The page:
That’s the question the breakingviews.com column* asks in the Money section of today’s Wall Street Journal.
Pluto in Capricorn is already exerting its influence in the financial world, and especially life in the executive suite. Capricorn and its ruler Saturn, hold court at the top of the horoscope. This is why the tenth house relates to one’s career and reputation. What Pluto is bringing to the surface now is that leaders – from CEOs to central bankers, are trying to stand on a floor whose foundation is rapidly eroding. Angelo Mozilo, the cofounder and CEO of Countrywide Financial (CFC) is the first CEO to agree to forfeit his $37.5M severance pay, fees, and benefits. During Pluto in Sagittarius (1995-2008), fallen CEOs would depart with a fat pay package regardless of the company’s financial losses.
As a sign ruled by Jupiter, Sagittarius is about unrestricted global expansion. In short, we broke through the boundaries. Any concerns were pushed under the table in our optimistic state of euphoria. Now that the party’s over, financial firms, central bankers, and governments want to solve the crisis in the same manner that got us there in the first place. Former Treasury secretary Larry Summers, quoted in today’s WSJ** neatly sums up this attitude: “Moral hazard and confidence are different sides of the same thing. Sustaining confidence and preventing panics is itself a source of stability. It also economizes on capital and can encourage desirable risk taking.”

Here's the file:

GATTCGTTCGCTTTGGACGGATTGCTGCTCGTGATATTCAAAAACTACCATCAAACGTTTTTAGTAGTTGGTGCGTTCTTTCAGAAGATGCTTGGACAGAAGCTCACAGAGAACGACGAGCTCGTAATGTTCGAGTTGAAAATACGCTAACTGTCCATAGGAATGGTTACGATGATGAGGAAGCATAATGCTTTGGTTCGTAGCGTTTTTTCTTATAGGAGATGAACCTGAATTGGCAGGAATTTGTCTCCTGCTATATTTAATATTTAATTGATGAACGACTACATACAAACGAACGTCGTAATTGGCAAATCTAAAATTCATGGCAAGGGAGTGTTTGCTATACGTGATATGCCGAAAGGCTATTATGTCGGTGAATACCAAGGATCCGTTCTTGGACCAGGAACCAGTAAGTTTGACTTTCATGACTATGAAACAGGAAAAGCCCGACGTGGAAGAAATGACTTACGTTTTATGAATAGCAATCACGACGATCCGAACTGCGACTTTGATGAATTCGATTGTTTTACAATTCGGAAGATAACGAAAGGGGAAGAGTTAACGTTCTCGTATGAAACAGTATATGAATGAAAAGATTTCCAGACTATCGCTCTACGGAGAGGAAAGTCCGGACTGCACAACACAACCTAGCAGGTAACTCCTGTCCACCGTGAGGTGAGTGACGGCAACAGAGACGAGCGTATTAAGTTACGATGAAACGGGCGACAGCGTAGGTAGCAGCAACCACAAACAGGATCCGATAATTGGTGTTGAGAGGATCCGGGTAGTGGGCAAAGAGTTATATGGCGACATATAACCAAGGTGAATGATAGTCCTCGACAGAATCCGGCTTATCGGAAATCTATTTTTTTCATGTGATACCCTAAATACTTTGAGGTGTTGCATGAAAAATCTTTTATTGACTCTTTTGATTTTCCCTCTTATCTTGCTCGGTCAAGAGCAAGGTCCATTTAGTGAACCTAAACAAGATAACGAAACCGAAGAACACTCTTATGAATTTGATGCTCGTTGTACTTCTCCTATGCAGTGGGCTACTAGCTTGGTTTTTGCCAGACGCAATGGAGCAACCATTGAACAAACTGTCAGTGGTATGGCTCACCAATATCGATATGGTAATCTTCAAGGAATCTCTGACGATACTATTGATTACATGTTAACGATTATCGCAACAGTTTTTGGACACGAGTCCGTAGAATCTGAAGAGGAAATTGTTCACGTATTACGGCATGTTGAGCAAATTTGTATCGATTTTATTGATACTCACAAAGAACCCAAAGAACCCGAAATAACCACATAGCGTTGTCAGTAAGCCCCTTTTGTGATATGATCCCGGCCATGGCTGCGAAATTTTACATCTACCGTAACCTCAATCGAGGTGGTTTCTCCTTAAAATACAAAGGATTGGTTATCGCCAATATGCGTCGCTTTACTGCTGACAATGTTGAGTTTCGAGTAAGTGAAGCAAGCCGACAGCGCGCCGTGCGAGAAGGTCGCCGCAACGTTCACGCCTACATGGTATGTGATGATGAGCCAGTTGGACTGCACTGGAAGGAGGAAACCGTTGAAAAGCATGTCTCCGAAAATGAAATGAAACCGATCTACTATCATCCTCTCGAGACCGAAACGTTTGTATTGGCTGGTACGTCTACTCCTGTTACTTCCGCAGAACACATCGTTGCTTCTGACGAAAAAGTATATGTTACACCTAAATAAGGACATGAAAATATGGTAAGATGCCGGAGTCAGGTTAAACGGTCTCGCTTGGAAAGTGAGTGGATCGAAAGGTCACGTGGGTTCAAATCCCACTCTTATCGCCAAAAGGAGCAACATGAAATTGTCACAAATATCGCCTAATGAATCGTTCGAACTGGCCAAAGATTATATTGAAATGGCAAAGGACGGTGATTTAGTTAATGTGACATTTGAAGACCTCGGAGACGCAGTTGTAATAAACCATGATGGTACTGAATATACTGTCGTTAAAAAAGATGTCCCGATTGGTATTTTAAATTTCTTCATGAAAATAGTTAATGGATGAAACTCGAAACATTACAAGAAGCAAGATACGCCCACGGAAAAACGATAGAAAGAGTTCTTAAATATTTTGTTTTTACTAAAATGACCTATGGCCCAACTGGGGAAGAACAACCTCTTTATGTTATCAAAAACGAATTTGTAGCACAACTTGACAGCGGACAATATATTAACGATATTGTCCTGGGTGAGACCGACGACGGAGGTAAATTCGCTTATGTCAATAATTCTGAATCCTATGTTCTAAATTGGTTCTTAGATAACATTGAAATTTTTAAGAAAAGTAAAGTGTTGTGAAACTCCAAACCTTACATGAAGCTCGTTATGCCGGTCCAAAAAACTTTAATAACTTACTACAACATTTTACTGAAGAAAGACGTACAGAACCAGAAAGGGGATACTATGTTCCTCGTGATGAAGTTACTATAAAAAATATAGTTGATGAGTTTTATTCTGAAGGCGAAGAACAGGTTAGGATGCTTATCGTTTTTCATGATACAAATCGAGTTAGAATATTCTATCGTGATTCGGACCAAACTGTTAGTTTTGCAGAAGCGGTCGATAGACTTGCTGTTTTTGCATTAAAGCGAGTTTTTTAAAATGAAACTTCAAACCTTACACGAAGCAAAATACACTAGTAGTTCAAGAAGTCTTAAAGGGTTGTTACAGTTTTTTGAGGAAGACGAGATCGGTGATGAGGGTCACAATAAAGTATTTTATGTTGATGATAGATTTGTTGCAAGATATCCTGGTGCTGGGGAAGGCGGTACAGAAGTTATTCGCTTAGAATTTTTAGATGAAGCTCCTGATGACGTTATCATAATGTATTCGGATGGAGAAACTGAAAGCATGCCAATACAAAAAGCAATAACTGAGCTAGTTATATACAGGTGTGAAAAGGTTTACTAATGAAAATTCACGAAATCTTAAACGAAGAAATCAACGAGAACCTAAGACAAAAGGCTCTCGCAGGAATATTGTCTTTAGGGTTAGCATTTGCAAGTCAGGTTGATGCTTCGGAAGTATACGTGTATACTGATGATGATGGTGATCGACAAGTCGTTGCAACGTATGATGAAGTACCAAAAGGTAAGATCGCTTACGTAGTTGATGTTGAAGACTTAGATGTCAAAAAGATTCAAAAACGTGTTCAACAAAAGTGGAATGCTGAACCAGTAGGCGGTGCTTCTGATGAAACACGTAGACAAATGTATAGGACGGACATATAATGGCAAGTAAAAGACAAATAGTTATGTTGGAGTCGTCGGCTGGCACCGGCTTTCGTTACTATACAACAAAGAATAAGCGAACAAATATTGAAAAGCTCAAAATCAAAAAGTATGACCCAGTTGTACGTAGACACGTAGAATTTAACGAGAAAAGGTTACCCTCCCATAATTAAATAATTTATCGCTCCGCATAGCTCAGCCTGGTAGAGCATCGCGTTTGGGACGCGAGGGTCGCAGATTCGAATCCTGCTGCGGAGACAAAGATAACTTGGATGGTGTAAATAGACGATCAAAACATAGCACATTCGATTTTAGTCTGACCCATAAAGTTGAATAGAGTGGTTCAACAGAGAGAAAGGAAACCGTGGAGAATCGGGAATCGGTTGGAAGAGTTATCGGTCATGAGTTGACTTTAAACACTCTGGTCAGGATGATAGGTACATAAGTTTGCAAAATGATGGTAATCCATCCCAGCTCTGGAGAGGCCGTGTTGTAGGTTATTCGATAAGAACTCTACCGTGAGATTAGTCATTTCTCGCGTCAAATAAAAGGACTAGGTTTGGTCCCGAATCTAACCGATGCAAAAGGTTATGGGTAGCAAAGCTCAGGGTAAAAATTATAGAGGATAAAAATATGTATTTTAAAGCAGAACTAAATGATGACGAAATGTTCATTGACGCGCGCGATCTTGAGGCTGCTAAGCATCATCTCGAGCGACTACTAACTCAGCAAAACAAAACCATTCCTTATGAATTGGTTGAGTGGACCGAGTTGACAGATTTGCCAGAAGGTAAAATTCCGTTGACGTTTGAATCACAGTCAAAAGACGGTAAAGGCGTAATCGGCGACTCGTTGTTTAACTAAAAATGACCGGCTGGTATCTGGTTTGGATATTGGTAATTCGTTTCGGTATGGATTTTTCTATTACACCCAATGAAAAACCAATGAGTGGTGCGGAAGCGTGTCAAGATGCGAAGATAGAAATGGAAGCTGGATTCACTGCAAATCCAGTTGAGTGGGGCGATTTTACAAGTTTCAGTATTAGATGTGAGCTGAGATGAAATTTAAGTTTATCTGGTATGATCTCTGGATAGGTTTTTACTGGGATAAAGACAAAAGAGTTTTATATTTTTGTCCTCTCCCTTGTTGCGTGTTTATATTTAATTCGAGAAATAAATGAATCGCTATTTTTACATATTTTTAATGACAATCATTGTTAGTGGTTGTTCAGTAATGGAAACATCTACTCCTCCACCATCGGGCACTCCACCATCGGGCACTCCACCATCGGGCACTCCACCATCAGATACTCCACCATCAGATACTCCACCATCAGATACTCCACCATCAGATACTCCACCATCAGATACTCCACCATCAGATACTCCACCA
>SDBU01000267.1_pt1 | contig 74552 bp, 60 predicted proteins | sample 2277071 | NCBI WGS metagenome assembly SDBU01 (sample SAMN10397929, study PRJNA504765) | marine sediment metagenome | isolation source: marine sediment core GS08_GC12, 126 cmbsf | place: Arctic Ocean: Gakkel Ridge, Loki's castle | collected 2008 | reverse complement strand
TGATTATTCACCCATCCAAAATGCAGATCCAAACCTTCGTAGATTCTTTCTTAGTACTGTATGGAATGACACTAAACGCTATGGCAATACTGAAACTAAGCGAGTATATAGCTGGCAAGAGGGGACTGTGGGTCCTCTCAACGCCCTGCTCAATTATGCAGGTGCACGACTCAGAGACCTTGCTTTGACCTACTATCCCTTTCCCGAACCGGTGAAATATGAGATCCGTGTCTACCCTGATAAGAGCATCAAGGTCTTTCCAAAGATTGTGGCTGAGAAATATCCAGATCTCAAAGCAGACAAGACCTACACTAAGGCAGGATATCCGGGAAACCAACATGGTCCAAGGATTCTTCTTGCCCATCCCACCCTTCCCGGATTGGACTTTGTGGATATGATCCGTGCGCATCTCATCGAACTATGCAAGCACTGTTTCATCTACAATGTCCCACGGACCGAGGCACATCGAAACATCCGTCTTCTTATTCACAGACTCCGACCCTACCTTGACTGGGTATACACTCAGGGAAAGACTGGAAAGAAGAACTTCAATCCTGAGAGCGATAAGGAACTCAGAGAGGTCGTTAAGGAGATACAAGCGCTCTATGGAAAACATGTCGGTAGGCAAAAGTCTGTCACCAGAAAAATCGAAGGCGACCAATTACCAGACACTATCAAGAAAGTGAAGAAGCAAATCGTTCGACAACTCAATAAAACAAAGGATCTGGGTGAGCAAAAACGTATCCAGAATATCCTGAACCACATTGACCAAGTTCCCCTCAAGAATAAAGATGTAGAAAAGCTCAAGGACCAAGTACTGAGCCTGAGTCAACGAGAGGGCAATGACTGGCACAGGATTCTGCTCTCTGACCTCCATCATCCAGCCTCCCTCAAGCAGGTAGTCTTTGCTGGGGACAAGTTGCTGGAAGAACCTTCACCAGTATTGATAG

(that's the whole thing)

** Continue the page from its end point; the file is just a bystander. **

Financial bailouts and government stimulus will only make things worse. Capricorn and Saturn require taking responsibility for past mistakes, not rewarding them. Pluto in Capricorn will destroy what is not working in order to rebuild something new. As breakingviews.com states: “If Wall Street can’t overhaul itself, it risks a backlash that could end up stifling the industry with red tape.”
*The breaking views column is only available in the print edition of the WSJ or through paid subscription at breakingviews.com.
**“Bank of England Chief Changes Tack in Crisis”. Available to print and online subscribers only.